@Melaszka: Where did you study Old Icelandic? I am taking my Modern Icelandic class at the University College London (the only regular Modern Icelandic class in all of London), but you can also study Old Icelandic there.

On Monday I came back froma five-day trip to Iceland where I took part in a 35-mile race in the mountains, the finish line was six miles short of THE volcano. Great adventure and great folks there, runners always bond and I stuck out as I spoke the language.


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  #53  
Old July 23rd, 2010, 10:06 am
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Re: Icelandic

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Where did you study Old Icelandic? I am taking my Modern Icelandic class at the University College London (the only regular Modern Icelandic class in all of London), but you can also study Old Icelandic there.
I studied at King's College, London. It's no longer possible, but at that time if you were doing an English degree at King's, you could opt to take Old Icelandic as one of your 8 course units. I only picked it because my friend really wanted to do it but was nervous about going to a class where she didn't know anyone else, but I'm so glad I did, as I loved it.

We didn't study it in anything like as much depth as the UCL people - we'd occasionally bump into them at conferences and feel very stupid in comparison. One of my friends did Scandinavian Studies (with Icelandic as one of his specialisms) at UCL.


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  #54  
Old July 23rd, 2010, 10:29 am
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Re: Icelandic

The UCL is really good for such classes, I sometimes go for some open lectures, but I feel really stupid when they analyse the sagas.


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  #55  
Old June 9th, 2011, 11:00 am
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Re: Icelandic

Anybody else thinking of starting to learn Icelandic? It's great fun and I am really getting into it now!


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  #56  
Old June 9th, 2011, 7:19 pm
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Re: Icelandic

I never got further than buying a dictionary.


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  #57  
Old June 10th, 2011, 8:56 am
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Re: Icelandic

@Alastor: Get yourself "Colloquial Icelandic" by Daisy L. Neijmann as well if there is no course nearby and read a bit in it everyday, then yojur dictionary can also be put to use.


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  #58  
Old June 11th, 2011, 5:54 am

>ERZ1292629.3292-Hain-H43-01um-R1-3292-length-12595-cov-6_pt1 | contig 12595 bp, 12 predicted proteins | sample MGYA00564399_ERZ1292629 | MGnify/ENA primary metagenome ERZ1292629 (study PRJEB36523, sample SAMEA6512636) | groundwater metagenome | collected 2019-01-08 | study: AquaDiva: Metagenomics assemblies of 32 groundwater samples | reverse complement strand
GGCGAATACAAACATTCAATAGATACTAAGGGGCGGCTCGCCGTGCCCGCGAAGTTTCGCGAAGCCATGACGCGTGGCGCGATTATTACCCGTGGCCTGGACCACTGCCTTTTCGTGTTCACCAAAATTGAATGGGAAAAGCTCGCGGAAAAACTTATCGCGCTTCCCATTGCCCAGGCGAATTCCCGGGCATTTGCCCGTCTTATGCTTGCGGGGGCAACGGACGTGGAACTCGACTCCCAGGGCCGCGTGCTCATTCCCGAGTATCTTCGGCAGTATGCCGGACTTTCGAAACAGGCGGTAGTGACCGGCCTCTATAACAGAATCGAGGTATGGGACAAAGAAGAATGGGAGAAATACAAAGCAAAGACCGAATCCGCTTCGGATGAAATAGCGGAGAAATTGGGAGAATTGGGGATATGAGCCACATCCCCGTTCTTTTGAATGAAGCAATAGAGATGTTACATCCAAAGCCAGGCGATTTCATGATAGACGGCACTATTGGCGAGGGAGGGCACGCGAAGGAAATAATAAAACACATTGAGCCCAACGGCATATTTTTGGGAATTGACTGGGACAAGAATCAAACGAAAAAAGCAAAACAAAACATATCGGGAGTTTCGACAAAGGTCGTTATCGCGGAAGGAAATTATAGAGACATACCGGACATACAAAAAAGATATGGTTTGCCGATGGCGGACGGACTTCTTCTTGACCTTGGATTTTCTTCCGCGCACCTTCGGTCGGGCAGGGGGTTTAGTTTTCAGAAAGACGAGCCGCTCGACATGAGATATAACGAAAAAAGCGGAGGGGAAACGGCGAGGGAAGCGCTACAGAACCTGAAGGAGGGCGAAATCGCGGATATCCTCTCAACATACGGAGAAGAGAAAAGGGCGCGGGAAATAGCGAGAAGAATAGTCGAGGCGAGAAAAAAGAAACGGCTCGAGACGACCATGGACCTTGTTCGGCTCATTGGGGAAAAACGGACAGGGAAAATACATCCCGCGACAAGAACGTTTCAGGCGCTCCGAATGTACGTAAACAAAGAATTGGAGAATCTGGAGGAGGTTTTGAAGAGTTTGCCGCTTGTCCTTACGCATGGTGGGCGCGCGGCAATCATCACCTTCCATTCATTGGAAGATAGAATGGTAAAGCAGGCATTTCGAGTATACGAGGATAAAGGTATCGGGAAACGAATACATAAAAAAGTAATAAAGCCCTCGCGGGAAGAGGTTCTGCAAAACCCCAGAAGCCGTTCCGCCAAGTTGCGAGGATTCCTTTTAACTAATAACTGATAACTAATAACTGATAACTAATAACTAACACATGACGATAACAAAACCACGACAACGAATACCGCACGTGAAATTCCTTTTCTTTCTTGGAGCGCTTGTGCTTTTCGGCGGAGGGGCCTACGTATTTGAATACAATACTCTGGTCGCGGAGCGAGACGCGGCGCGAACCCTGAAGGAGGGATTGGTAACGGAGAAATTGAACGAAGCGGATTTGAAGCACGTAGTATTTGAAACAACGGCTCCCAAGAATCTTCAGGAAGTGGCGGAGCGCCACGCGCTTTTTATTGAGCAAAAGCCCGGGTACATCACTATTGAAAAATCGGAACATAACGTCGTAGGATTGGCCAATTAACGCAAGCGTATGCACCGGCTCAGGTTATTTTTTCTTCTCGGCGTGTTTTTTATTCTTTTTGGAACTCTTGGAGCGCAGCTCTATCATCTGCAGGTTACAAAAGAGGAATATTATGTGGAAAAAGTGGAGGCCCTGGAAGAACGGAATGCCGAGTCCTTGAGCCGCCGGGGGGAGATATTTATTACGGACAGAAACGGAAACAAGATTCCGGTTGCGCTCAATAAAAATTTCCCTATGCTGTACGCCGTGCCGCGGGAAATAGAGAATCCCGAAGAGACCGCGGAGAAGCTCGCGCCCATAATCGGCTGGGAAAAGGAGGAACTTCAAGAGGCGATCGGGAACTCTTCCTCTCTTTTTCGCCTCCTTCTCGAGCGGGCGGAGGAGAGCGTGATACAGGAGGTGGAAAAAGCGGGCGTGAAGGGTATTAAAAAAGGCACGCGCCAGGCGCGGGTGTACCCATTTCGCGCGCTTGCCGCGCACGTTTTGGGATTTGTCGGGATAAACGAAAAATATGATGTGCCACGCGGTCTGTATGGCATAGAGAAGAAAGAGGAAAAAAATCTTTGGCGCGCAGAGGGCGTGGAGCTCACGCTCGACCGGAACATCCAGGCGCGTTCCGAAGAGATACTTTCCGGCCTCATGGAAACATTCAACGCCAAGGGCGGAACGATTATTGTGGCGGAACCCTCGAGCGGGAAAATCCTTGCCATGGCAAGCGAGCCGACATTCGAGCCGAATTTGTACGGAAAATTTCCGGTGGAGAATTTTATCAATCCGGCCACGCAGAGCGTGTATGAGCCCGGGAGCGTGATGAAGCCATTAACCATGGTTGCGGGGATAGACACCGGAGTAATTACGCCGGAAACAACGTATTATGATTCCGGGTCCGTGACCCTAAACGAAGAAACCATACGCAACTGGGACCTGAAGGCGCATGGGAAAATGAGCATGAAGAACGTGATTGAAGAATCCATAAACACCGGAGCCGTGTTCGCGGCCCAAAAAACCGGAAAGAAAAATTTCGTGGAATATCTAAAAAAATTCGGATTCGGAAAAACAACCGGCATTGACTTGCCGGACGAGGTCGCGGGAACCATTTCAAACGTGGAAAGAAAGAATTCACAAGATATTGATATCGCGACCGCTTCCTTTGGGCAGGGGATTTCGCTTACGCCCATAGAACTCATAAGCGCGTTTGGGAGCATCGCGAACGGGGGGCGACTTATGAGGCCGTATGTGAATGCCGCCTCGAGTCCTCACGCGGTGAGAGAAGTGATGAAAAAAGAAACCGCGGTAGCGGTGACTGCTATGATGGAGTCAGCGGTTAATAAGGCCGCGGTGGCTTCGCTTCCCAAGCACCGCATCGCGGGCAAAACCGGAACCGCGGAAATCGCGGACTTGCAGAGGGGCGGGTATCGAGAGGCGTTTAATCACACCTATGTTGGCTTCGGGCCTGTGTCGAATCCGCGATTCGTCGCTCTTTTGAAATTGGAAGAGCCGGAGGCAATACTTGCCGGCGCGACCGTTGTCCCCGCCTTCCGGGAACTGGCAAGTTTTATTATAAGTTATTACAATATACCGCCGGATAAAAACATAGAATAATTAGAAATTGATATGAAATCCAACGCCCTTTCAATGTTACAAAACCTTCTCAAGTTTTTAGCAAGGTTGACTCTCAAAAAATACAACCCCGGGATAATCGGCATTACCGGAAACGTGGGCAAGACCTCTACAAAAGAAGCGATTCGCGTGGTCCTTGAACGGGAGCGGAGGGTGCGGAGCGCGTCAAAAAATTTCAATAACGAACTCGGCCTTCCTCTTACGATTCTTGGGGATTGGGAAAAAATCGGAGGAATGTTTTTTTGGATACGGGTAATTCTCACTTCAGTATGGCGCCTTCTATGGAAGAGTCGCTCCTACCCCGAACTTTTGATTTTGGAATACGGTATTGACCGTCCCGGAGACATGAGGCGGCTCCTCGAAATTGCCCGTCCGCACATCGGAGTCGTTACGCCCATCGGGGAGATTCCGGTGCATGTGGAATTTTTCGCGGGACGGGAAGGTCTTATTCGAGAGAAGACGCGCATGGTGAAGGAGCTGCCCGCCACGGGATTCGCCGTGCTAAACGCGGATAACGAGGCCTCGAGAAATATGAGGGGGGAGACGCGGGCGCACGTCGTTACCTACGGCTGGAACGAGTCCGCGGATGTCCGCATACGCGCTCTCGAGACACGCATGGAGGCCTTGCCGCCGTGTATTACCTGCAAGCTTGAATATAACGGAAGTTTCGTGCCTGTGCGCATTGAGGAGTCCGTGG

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Re: Icelandic

Thanks! But being rather familiar with 3 of the closest related languages (one of them actually being my native language) I'm able to put the dictionary I already have to good use too.


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  #59  
Old June 13th, 2011, 8:57 am
Titania  Female.gif Titania is offline
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Re: Icelandic

@Alastor: Ah, I see! Do you also get all these lovely vowel shifts, conjugations and declinations in your native tongue? That's what makes Icelandic difficult. If you say "I know Anna" you have to say "╔g ■ekki Ínnu" and unless you know that rule that the stem vowel "a" changes to "÷" when the ending is a "u" you won't know who they are talking about.


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Old June 13th, 2011, 3:46 pm
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Re: Icelandic

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Originally Posted by Titania View Post
@Alastor: Ah, I see! Do you also get all these lovely vowel shifts, conjugations and declinations in your native tongue? That's what makes Icelandic difficult. If you say "I know Anna" you have to say "╔g ■ekki Ínnu" and unless you know that rule that the stem vowel "a" changes to "÷" when the ending is a "u" you won't know who they are talking about.
No. It's much simpler. But I don't try to speak Icelandic, I only occasionally want to understand something of a text. Just for comparison I have completely forgotten everything I ever new about conjugations and declinations in German, another related language, but that doesn't prevent me from understanding a German text (sometimes with a little help from a dictionary).